Kōrero: Cook Islanders

Whārangi 1. Migration

Ngā whakaahua me ngā rauemi katoa o tēnei kōrero

The Cook Islands

Lying roughly 1,500 km east of Samoa and 3,000 km north-east of Auckland, the 15 islands that make up the Cooks are scattered over an expanse of ocean the size of Mexico.

The islands form two distinct groups. The northern group consists of six low coral atolls, and the southern group are nine mostly volcanic, hilly islands. Rarotonga, the main island, is small – the road around it is only 31 km long. Other islands are even smaller.

Named after James Cook, who sighted them on his voyage in 1773, the islands came under New Zealand administration in 1901. From this time on Cook Islanders enjoyed British citizenship, and could live and work in New Zealand. An early trickle of migrants grew to a flood in the 1970s. By the late 1980s there were more Cook Islanders in New Zealand than in the islands.

Early migrants

Some 500 Cook Islanders served in the First World War. The three out of four who returned saw their islands with new eyes, having been exposed to a wider world. Some migrated to New Zealand. In the 1920s and 1930s a few girls attended schools such as Hukarere Maori Girls’ College in Napier. Other migrants came for medical treatment or ‘just to look around’. By 1936 there were 103 Cook Islanders living in New Zealand.

Mama Alice

Alice Arii Maka Beritane arrived in 1935 to attend Hukarere Maori Girls’ College in Napier.

‘A lot of people say to me, “Why do you come here and give up your beautiful island?” I say to them that the idea was not to give up one’s heritage when you start out. A person comes to New Zealand for education, to pay a visit or have a holiday. I didn’t think there was anything back in the islands for my children at the time so I kept on staying on here. But my kids call home their home even though their father is a papa’a (European) from here and they were born here.’ 1

In 1942 the Compagnie Française des Phosphates de l’Océanie signed an agreement with the New Zealand government. They were to recruit Cook Islanders to work rock phosphate deposits on Makatea, in the Society Islands. Workers got a taste of the cash economy, and some spent their earnings on fares to New Zealand.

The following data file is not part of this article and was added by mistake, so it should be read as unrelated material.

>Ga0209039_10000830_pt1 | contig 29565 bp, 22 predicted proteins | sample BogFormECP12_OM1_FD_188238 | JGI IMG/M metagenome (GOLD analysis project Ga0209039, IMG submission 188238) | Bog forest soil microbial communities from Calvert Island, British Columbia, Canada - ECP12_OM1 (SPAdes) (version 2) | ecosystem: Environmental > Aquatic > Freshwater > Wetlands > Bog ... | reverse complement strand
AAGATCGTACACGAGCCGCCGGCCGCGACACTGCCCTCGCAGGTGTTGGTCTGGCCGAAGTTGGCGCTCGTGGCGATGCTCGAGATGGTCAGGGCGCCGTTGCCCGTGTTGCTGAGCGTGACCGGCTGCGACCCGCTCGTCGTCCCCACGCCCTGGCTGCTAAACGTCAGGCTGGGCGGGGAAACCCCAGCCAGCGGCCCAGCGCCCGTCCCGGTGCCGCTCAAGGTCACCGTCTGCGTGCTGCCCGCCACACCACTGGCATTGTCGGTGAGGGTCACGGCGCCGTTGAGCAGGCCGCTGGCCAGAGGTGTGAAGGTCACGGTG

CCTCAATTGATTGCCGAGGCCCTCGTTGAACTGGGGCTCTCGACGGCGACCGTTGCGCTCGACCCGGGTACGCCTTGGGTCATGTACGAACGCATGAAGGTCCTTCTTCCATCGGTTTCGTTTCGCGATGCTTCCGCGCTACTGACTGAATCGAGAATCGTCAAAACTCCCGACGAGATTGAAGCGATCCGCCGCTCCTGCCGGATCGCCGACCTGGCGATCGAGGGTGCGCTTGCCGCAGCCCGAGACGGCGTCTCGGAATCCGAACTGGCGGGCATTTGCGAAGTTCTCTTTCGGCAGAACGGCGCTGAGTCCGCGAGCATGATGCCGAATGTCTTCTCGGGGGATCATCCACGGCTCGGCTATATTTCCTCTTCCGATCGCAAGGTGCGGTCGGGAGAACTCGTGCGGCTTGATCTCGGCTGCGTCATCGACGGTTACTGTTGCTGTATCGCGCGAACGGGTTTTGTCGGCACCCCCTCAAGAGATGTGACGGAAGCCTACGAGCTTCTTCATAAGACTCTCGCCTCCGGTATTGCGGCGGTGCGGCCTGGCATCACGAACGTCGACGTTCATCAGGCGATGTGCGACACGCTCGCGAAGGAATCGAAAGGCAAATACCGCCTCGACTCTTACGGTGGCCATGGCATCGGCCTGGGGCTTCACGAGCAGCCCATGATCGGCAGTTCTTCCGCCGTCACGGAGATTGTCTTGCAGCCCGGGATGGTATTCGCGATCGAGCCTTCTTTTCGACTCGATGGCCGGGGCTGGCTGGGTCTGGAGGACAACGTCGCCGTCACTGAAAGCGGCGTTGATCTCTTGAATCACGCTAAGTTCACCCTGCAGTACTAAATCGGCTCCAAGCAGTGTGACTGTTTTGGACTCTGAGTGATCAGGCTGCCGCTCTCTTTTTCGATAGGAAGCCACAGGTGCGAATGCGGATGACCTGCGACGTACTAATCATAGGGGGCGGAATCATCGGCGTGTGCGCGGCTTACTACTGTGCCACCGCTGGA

During the Second World War more young women arrived on the ships Matua and Maui Pomare. They worked in factories or as domestic staff for wealthy papa‘a (European) families, and many married New Zealand men. Between 1942 and 1956 the Cooks lost 1,492 people to migration. Men went mainly to Makatea and women to New Zealand.

Chain migration

Up until the 1950s migrants were mainly young and single. In the late 1950s departures from the Cook Islands accelerated because of improved transport links, dissatisfaction with island conditions and better job opportunities in New Zealand. By the 1960s this outflow had become a chain migration of family groups, as those in New Zealand sent for their relatives. New Zealand wages often paid fares for those who followed.

Bananas or us?

There was no trouble growing produce in the Cooks. But irregular transport meant it was difficult to get oranges, bananas and pineapples to market. And when New Zealand lifted tariff protection for Pacific islands in the 1980s, growers couldn’t compete with larger producers. In 1991 a grower on Aitutaki lamented:

‘New Zealand has a choice, you know. You import Cook Islands produce or you import Cook Islanders. That’s all we’ve been doing – exporting growers and their families’. 2

In 1961 a number of government schemes brought young men from Aitutaki as agricultural workers, and young unmarried girls for domestic jobs. The New Zealand Government Training Scheme also educated a select few who were expected to return to positions of responsibility in the islands.

Recent migrants

The 1970s were the major period of immigration from Rarotonga. Completion of Rarotonga International Airport in 1973 opened the way for thousands of emigrants. In 1971 there were 7,389 Cook Islanders living in New Zealand; by 1976 this had leapt to 12,223. After this, migration continued, but at a slower rate.

While New Zealanders could move freely across the Tasman, Australia only granted this right to New Zealand’s Cook Islanders in the 1960s. Still, few left as there was plenty of work. But when New Zealand manufacturing collapsed in the 1980s, many Cook Islanders lost their factory jobs and left for the higher wages of Australia.

In the late 1990s many who had lost jobs in the Cook Islands’ public sector migrated to New Zealand in search of work. The anonymity of big-city Australia and New Zealand also appealed to those wanting to escape close-knit village life.

Kupu tāpiri
  1. Teupoko I. Morgan, Cook Islands women pioneers. Tokoroa: Anau Ako Pasifika, 2001, p. 28. › Back
  2. Mark Scott, ‘In search of the Cook Islands.’ New Zealand Geographic 12 (1991): 78. › Back
Me pēnei te tohu i te whārangi:

Carl Walrond, 'Cook Islanders - Migration', Te Ara - the Encyclopedia of New Zealand, http://www.TeAra.govt.nz/mi/cook-islanders/page-1 (accessed 20 June 2024)

He kōrero nā Carl Walrond, i tāngia i te 8 Feb 2005, updated 1 Mar 2015